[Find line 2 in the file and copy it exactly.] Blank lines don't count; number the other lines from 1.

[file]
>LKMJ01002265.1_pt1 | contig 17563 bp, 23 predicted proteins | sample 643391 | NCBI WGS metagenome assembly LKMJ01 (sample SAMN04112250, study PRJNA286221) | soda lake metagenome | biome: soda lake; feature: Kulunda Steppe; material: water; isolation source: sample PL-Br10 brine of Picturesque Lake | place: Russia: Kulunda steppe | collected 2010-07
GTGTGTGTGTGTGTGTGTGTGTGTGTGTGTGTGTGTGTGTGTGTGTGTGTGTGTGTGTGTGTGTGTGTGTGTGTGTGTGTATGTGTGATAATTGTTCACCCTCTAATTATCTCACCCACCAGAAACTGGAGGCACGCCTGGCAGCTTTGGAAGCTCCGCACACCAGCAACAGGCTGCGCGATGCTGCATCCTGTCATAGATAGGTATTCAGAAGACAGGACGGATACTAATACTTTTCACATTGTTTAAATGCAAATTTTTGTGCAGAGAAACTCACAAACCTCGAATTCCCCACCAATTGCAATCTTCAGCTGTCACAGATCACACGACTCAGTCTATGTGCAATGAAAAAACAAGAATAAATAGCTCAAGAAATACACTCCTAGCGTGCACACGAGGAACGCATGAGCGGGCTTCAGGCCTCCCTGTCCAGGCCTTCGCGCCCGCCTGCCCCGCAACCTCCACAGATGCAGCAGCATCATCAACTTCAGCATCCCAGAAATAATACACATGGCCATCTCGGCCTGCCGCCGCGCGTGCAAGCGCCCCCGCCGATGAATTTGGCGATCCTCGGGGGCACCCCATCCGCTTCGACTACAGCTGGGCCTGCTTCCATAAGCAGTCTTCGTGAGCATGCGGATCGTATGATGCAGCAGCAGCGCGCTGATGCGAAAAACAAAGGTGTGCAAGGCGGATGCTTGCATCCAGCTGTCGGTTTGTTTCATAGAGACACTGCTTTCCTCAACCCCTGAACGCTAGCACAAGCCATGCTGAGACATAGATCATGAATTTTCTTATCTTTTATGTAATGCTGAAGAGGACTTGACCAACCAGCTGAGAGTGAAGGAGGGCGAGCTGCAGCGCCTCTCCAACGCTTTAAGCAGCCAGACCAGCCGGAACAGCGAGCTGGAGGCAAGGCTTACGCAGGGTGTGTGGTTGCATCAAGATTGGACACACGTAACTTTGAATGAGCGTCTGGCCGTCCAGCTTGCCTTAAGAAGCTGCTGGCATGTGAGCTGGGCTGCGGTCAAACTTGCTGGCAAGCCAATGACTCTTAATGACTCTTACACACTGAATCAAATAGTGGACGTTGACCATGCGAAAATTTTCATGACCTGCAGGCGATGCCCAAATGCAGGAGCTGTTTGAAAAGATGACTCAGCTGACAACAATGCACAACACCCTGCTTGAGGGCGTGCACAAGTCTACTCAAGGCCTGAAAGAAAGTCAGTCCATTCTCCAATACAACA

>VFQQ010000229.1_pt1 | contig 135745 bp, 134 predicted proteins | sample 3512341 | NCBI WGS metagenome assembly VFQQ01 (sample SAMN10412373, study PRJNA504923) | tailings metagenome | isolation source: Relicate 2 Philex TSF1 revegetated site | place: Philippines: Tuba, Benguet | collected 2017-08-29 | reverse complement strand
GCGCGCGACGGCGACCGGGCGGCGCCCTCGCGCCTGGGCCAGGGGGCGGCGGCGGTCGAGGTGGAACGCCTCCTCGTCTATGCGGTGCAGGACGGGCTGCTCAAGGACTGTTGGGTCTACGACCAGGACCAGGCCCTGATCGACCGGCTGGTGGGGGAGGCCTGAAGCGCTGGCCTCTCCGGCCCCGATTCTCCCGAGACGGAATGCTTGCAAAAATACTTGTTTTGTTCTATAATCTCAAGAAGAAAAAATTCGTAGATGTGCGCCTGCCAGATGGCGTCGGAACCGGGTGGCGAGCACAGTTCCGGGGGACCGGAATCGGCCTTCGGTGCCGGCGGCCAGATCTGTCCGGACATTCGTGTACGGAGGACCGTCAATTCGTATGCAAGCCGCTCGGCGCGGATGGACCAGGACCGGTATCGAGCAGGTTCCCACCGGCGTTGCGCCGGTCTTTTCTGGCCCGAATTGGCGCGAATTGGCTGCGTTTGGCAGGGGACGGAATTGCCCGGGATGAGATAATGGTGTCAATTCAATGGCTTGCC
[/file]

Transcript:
GTGTGTGTGTGTGTGTGTGTGTGTGTGTGTGTGTGTGTGTGTGTGTGTGTGTGTGTGTGTGTGTGTGTGTGTGTGTGTGTATGTGTGATAATTGTTCACCCTCTAATTATCTCACCCACCAGAAACTGGAGGCACGCCTGGCAGCTTTGGAAGCTCCGCACACCAGCAACAGGCTGCGCGATGCTGCATCCTGTCATAGATAGGTATTCAGAAGACAGGACGGATACTAATACTTTTCACATTGTTTAAATGCAAATTTTTGTGCAGAGAAACTCACAAACCTCGAATTCCCCACCAATTGCAATCTTCAGCTGTCACAGATCACACGACTCAGTCTATGTGCAATGAAAAAACAAGAATAAATAGCTCAAGAAATACACTCCTAGCGTGCACACGAGGAACGCATGAGCGGGCTTCAGGCCTCCCTGTCCAGGCCTTCGCGCCCGCCTGCCCCGCAACCTCCACAGATGCAGCAGCATCATCAACTTCAGCATCCCAGAAATAATACACATGGCCATCTCGGCCTGCCGCCGCGCGTGCAAGCGCCCCCGCCGATGAATTTGGCGATCCTCGGGGGCACCCCATCCGCTTCGACTACAGCTGGGCCTGCTTCCATAAGCAGTCTTCGTGAGCATGCGGATCGTATGATGCAGCAGCAGCGCGCTGATGCGAAAAACAAAGGTGTGCAAGGCGGATGCTTGCATCCAGCTGTCGGTTTGTTTCATAGAGACACTGCTTTCCTCAACCCCTGAACGCTAGCACAAGCCATGCTGAGACATAGATCATGAATTTTCTTATCTTTTATGTAATGCTGAAGAGGACTTGACCAACCAGCTGAGAGTGAAGGAGGGCGAGCTGCAGCGCCTCTCCAACGCTTTAAGCAGCCAGACCAGCCGGAACAGCGAGCTGGAGGCAAGGCTTACGCAGGGTGTGTGGTTGCATCAAGATTGGACACACGTAACTTTGAATGAGCGTCTGGCCGTCCAGCTTGCCTTAAGAAGCTGCTGGCATGTGAGCTGGGCTGCGGTCAAACTTGCTGGCAAGCCAATGACTCTTAATGACTCTTACACACTGAATCAAATAGTGGACGTTGACCATGCGAAAATTTTCATGACCTGCAGGCGATGCCCAAATGCAGGAGCTGTTTGAAAAGATGACTCAGCTGACAACAATGCACAACACCCTGCTTGAGGGCGTGCACAAGTCTACTCAAGGCCTGAAAGAAAGTCAGTCCATTCTCCAATACAACA